Screen Shot 2017-08-10 at 20.49.34Eruptions were a theme of the night: we ordered a stuffed courgette flower – probably the highlight of the whole dinner – which overflowed with goat’s cheese laced with honey at the slice of my knife. The dish was so delicious we ordered two, to prevent warfare breaking out over how to split a courgette flower exactly in half.

The tapas comes thick and fast at Barrafina, and everybody sits perched up on a bar, facing the hustle and bustle of the kitchen, a whir of waiters and cooks, chopping, frying, pouring and serving, all the with energy that characterises a kitchen staff who know they are part of something special.

Screen Shot 2017-08-10 at 20.50.20No sooner had we mopped up the last atom of goat’s cheese with a crust of bread, then the next dish was sliding across the bar top towards us. We’d ordered a selection of miniature mushrooms, onions and carrots, soaked in chicken stock, an egg with a stunningly orange yolk heaped across them. This dish was a work of art to behold, but was the only mildly disappointing one we ordered, a slight blandness pervading it.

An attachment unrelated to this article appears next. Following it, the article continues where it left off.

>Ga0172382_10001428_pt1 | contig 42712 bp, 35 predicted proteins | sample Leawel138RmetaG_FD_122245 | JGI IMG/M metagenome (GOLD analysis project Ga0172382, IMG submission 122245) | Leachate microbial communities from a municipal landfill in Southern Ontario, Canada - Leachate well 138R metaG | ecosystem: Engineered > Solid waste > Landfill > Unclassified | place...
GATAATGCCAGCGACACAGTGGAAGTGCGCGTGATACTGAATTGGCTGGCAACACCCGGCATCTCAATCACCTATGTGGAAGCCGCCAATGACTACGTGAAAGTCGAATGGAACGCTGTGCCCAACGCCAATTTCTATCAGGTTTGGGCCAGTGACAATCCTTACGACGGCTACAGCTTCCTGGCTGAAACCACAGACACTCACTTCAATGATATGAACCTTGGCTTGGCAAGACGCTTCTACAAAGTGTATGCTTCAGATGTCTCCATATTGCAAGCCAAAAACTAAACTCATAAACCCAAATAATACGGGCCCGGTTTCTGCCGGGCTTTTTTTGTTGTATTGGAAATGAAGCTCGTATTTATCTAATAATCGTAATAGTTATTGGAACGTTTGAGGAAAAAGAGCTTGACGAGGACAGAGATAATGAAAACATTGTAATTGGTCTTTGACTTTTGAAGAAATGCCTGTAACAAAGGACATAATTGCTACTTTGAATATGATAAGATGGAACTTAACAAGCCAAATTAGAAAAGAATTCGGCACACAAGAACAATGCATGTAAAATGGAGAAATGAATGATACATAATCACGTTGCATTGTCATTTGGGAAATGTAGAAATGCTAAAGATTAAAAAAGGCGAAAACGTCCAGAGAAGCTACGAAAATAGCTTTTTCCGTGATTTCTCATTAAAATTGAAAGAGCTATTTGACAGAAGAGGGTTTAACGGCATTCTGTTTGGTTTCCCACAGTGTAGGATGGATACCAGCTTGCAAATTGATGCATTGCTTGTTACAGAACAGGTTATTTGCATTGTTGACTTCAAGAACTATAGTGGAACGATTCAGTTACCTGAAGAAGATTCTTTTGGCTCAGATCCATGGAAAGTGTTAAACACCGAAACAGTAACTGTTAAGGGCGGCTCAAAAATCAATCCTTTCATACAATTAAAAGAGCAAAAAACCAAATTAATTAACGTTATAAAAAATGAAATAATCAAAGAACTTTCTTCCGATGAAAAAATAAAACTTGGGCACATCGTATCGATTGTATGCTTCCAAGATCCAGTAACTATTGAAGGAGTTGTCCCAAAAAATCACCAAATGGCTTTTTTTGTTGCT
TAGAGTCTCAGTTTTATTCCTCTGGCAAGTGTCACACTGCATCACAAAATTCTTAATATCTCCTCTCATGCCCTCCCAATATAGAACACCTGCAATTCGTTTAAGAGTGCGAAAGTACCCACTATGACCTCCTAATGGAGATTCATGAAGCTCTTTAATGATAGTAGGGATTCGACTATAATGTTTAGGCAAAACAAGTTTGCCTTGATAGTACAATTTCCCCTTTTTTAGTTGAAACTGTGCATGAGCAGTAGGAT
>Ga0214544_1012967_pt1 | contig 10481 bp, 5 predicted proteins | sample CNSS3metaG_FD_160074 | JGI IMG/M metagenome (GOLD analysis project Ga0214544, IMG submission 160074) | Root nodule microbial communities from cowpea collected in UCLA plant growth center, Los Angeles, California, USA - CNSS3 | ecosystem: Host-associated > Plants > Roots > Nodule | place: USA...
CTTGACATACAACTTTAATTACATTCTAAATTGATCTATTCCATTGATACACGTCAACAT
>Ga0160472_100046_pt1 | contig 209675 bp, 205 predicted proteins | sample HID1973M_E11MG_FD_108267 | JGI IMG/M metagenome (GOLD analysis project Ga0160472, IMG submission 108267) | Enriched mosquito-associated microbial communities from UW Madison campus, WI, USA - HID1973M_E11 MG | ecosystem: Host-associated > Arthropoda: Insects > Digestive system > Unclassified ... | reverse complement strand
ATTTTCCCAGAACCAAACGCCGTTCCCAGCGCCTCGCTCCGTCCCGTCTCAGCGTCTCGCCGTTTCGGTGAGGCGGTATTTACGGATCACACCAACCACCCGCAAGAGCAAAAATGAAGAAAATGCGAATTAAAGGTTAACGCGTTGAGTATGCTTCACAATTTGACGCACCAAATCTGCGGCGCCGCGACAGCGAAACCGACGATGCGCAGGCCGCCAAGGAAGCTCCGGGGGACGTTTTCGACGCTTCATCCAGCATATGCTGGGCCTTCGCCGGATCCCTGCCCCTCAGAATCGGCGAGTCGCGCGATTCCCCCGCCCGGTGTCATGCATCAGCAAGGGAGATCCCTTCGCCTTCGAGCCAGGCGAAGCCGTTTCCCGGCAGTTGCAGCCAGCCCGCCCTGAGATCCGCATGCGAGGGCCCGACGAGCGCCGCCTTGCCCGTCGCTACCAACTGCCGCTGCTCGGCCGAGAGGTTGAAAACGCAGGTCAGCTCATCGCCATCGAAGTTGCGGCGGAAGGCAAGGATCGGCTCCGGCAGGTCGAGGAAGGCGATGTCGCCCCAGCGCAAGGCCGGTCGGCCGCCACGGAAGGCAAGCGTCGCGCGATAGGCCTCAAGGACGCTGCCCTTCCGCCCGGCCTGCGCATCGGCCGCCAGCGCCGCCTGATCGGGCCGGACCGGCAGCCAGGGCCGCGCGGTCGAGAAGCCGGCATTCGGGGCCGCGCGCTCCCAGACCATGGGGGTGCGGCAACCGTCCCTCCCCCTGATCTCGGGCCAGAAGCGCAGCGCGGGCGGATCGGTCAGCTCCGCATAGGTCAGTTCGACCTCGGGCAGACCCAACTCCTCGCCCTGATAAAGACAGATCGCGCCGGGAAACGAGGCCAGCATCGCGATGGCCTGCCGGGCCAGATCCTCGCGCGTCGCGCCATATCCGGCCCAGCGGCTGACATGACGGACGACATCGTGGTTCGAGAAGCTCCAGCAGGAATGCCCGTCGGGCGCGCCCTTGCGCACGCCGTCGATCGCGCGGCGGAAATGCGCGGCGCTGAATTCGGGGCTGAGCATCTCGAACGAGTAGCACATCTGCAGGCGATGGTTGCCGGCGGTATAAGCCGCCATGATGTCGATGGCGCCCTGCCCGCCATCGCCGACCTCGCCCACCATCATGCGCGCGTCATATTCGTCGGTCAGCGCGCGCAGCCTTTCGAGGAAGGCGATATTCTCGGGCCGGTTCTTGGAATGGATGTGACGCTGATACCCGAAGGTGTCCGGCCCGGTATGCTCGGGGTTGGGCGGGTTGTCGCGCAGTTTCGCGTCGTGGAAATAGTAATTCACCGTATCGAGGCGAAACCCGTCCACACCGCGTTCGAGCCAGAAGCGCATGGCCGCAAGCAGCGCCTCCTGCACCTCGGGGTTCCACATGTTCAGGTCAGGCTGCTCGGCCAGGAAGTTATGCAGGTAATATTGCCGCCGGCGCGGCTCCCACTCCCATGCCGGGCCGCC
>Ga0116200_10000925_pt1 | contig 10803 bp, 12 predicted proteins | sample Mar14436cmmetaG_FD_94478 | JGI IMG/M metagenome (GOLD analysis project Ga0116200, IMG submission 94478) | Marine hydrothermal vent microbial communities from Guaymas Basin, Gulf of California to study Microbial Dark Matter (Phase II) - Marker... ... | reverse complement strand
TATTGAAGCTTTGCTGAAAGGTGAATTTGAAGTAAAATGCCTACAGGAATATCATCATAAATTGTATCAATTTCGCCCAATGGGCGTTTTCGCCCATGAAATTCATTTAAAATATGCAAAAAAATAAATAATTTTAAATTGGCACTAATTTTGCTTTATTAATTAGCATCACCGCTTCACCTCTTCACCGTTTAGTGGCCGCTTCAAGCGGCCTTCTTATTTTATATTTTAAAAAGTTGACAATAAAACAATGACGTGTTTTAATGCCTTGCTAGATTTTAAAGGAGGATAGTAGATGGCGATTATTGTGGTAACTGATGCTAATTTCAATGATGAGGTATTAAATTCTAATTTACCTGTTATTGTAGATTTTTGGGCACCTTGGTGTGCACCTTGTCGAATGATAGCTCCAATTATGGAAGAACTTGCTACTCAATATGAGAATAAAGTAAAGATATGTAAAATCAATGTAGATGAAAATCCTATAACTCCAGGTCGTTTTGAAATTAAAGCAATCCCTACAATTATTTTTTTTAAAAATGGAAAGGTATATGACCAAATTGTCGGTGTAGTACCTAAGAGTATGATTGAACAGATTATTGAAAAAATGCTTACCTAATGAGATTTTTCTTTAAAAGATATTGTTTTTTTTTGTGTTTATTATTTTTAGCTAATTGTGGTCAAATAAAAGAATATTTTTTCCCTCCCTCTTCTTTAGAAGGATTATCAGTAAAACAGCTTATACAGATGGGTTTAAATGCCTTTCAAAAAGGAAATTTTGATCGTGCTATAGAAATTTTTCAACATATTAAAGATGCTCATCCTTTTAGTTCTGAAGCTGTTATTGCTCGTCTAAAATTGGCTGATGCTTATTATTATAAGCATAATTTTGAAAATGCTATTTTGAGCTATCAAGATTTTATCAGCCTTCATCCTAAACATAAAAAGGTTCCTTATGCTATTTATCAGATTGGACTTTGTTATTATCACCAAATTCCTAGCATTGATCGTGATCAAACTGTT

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We then tucked into the most filling of our plates, two chunks of iberico pork, sliced from Spanish pigs grown fat on acorns, and placed some swede puree and carrots.

Finally, I broke the habit of a lifetime and ordered a savoury dessert, a selection of Spanish cheeses, insisted on by my partner in culinary crime. She wasn’t wrong.

No review would be complete without an element of complaining, and Barrafina cannot get off the hook entirely. It doesn’t take bookings (which is irritating, but forgivable), but then commits the cardinal sin of not letting you leave the restaurant whilst you wait for your table.

In the age of mobile phones, there is nothing easier in the world than taking a number and releasing a diner to enjoy the distractions of Covent Garden whilst they wait for their table.